Mobile telephones and other communication devices and their impact on traffic safety – A review of the literature

It is difficult to say how dangerous it is for drivers to talk or text while they are driving since it depends on the situational context and the driver's capabilities. Recent studies indicate that the occurrence of crashes, near-crashes and safety critical events is correlated with handling the telephone (dialing, texting), but not with just talking on a mobile phone. This does not mean, however, that talking on the phone while driving is safe in all situations and for all drivers. It is more likely to be at least in part a sign that drivers have capabilities to self-regulate their telephoning behaviour.

Mobile phone conversation increases reaction times and inattention. In addition, texting and dialing require the driver to look at the device and away from the road, leading to reduced vehicle control and increased driver inattention.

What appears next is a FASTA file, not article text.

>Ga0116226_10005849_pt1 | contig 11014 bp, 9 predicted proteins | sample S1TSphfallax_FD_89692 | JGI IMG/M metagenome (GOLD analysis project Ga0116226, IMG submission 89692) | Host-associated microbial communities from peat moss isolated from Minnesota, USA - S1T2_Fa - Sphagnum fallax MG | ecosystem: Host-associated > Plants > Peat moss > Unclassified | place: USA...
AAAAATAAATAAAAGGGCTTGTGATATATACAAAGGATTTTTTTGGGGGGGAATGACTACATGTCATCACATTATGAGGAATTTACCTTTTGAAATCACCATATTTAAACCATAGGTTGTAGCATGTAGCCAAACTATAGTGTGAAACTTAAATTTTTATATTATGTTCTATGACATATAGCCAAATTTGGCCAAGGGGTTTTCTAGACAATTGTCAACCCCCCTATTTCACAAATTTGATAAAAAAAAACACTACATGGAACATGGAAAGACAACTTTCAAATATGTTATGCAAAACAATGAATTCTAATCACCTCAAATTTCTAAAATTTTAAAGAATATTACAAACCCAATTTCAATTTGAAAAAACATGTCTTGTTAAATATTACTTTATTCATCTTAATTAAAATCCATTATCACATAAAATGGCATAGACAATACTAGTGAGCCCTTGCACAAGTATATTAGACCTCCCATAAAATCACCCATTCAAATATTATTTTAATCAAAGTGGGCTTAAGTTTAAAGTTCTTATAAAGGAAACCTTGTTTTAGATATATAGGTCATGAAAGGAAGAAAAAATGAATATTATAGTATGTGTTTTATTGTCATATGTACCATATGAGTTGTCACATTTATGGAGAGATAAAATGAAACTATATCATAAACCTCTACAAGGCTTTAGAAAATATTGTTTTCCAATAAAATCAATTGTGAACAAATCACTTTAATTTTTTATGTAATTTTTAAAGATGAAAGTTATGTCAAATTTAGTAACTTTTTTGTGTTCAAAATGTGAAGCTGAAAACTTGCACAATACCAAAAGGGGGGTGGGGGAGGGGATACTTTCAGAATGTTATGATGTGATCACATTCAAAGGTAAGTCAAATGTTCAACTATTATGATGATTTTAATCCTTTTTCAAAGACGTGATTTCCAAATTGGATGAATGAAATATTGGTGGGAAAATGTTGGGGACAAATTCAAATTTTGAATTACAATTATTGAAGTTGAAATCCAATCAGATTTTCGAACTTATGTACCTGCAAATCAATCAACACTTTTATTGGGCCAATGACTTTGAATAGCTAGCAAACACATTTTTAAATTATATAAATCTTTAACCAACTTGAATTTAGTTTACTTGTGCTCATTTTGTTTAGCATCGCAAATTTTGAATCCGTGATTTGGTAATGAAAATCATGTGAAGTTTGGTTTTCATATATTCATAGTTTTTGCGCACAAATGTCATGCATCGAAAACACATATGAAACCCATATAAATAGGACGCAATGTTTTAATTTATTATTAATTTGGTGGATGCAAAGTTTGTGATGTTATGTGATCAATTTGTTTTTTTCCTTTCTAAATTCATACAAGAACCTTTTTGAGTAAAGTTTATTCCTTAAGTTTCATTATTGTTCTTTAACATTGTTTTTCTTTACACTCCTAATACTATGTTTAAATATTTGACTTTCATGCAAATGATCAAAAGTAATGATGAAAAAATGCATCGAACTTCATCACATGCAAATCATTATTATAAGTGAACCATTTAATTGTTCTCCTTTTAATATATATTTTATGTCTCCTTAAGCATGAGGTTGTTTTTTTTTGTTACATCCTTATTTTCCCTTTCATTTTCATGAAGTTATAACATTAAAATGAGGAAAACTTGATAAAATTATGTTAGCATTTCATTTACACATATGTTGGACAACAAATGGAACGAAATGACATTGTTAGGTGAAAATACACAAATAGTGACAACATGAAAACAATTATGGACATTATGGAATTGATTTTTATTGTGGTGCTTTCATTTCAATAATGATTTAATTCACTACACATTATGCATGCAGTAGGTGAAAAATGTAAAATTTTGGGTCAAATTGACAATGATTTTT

Most drivers think that they are more suited than the average on handling their mobile phone whilst driving. A majority also believes that it is safer to use a hands-free phone than a handheld, even though there are many studies that suggest that hands-free usage is no better than handheld.


  • People in the transport system
  • ,
  • Traffic safety
  • ,
  • Mobile phone
  • ,
  • Use
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  • Distraction
  • ,
  • Driver
  • ,
  • Behaviour
  • ,
  • Risk
  • ,
  • Safety
  • ,
  • Prohibition
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  • Research area: People in the transport system, Traffic safety
  • Published: 2011-11-21
  • VTI-code: R729A

VTI rapport 729A (56 pages + 2 Appendices including 3 pages). Written in English with summaries in Swedish, French, German and Spanish. Note that there is also a full version in Swedish, VTI rapport 729.

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